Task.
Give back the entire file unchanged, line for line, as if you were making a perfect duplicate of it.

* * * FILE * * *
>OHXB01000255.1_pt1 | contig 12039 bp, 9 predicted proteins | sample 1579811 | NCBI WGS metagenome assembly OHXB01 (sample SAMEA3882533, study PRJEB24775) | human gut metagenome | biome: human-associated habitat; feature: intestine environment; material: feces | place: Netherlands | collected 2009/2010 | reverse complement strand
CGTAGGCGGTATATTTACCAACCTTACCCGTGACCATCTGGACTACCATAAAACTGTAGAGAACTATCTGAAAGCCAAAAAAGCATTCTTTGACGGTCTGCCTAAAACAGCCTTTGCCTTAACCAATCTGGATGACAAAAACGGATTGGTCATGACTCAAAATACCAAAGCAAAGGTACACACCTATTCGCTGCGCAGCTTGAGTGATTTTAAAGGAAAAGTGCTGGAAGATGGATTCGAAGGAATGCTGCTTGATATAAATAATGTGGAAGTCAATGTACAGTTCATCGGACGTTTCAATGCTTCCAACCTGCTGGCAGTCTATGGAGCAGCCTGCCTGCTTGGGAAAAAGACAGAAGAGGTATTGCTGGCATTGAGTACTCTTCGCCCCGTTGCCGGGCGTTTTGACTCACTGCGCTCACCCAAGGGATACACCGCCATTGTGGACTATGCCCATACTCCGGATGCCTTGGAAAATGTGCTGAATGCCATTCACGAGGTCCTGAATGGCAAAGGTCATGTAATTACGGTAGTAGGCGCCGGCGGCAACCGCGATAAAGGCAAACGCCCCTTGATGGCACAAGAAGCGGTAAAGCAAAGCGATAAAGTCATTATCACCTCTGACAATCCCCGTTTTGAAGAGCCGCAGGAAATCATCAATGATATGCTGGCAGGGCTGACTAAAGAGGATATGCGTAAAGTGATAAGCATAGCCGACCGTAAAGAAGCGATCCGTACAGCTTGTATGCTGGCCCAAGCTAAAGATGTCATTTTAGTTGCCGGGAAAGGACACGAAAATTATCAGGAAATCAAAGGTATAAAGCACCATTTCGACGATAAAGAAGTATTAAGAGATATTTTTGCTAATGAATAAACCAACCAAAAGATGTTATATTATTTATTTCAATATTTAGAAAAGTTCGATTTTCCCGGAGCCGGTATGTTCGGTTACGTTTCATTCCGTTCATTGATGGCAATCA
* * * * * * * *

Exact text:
>OHXB01000255.1_pt1 | contig 12039 bp, 9 predicted proteins | sample 1579811 | NCBI WGS metagenome assembly OHXB01 (sample SAMEA3882533, study PRJEB24775) | human gut metagenome | biome: human-associated habitat; feature: intestine environment; material: feces | place: Netherlands | collected 2009/2010 | reverse complement strand
CGTAGGCGGTATATTTACCAACCTTACCCGTGACCATCTGGACTACCATAAAACTGTAGAGAACTATCTGAAAGCCAAAAAAGCATTCTTTGACGGTCTGCCTAAAACAGCCTTTGCCTTAACCAATCTGGATGACAAAAACGGATTGGTCATGACTCAAAATACCAAAGCAAAGGTACACACCTATTCGCTGCGCAGCTTGAGTGATTTTAAAGGAAAAGTGCTGGAAGATGGATTCGAAGGAATGCTGCTTGATATAAATAATGTGGAAGTCAATGTACAGTTCATCGGACGTTTCAATGCTTCCAACCTGCTGGCAGTCTATGGAGCAGCCTGCCTGCTTGGGAAAAAGACAGAAGAGGTATTGCTGGCATTGAGTACTCTTCGCCCCGTTGCCGGGCGTTTTGACTCACTGCGCTCACCCAAGGGATACACCGCCATTGTGGACTATGCCCATACTCCGGATGCCTTGGAAAATGTGCTGAATGCCATTCACGAGGTCCTGAATGGCAAAGGTCATGTAATTACGGTAGTAGGCGCCGGCGGCAACCGCGATAAAGGCAAACGCCCCTTGATGGCACAAGAAGCGGTAAAGCAAAGCGATAAAGTCATTATCACCTCTGACAATCCCCGTTTTGAAGAGCCGCAGGAAATCATCAATGATATGCTGGCAGGGCTGACTAAAGAGGATATGCGTAAAGTGATAAGCATAGCCGACCGTAAAGAAGCGATCCGTACAGCTTGTATGCTGGCCCAAGCTAAAGATGTCATTTTAGTTGCCGGGAAAGGACACGAAAATTATCAGGAAATCAAAGGTATAAAGCACCATTTCGACGATAAAGAAGTATTAAGAGATATTTTTGCTAATGAATAAACCAACCAAAAGATGTTATATTATTTATTTCAATATTTAGAAAAGTTCGATTTTCCCGGAGCCGGTATGTTCGGTTACGTTTCATTCCGTTCATTGATGGCAATCA